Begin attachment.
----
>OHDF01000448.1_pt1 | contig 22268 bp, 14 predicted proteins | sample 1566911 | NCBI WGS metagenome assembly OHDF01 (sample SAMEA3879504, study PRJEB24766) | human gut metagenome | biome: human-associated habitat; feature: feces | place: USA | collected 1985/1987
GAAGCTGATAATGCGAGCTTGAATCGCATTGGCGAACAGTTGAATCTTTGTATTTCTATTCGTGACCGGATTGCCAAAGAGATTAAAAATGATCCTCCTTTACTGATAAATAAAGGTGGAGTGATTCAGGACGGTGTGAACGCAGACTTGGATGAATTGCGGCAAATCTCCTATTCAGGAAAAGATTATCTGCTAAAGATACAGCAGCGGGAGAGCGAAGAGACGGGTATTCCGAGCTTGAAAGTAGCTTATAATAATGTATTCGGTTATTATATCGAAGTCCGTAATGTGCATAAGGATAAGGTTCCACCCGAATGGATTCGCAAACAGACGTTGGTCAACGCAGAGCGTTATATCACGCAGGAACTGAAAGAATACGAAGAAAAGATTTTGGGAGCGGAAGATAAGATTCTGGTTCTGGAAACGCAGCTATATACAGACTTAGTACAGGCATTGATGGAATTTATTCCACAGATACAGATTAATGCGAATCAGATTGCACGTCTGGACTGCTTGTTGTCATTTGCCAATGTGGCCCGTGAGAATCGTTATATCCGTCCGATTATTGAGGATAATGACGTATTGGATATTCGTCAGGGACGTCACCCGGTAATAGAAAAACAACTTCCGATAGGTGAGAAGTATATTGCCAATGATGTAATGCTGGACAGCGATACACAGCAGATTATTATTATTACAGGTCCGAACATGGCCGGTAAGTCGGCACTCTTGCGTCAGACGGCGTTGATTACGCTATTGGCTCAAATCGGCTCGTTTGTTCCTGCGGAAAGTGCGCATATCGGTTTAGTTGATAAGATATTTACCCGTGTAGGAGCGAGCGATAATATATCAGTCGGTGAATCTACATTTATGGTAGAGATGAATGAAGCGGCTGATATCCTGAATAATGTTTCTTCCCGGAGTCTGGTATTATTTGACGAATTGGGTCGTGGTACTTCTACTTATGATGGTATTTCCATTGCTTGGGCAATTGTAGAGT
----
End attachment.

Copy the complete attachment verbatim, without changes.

>OHDF01000448.1_pt1 | contig 22268 bp, 14 predicted proteins | sample 1566911 | NCBI WGS metagenome assembly OHDF01 (sample SAMEA3879504, study PRJEB24766) | human gut metagenome | biome: human-associated habitat; feature: feces | place: USA | collected 1985/1987
GAAGCTGATAATGCGAGCTTGAATCGCATTGGCGAACAGTTGAATCTTTGTATTTCTATTCGTGACCGGATTGCCAAAGAGATTAAAAATGATCCTCCTTTACTGATAAATAAAGGTGGAGTGATTCAGGACGGTGTGAACGCAGACTTGGATGAATTGCGGCAAATCTCCTATTCAGGAAAAGATTATCTGCTAAAGATACAGCAGCGGGAGAGCGAAGAGACGGGTATTCCGAGCTTGAAAGTAGCTTATAATAATGTATTCGGTTATTATATCGAAGTCCGTAATGTGCATAAGGATAAGGTTCCACCCGAATGGATTCGCAAACAGACGTTGGTCAACGCAGAGCGTTATATCACGCAGGAACTGAAAGAATACGAAGAAAAGATTTTGGGAGCGGAAGATAAGATTCTGGTTCTGGAAACGCAGCTATATACAGACTTAGTACAGGCATTGATGGAATTTATTCCACAGATACAGATTAATGCGAATCAGATTGCACGTCTGGACTGCTTGTTGTCATTTGCCAATGTGGCCCGTGAGAATCGTTATATCCGTCCGATTATTGAGGATAATGACGTATTGGATATTCGTCAGGGACGTCACCCGGTAATAGAAAAACAACTTCCGATAGGTGAGAAGTATATTGCCAATGATGTAATGCTGGACAGCGATACACAGCAGATTATTATTATTACAGGTCCGAACATGGCCGGTAAGTCGGCACTCTTGCGTCAGACGGCGTTGATTACGCTATTGGCTCAAATCGGCTCGTTTGTTCCTGCGGAAAGTGCGCATATCGGTTTAGTTGATAAGATATTTACCCGTGTAGGAGCGAGCGATAATATATCAGTCGGTGAATCTACATTTATGGTAGAGATGAATGAAGCGGCTGATATCCTGAATAATGTTTCTTCCCGGAGTCTGGTATTATTTGACGAATTGGGTCGTGGTACTTCTACTTATGATGGTATTTCCATTGCTTGGGCAATTGTAGAGT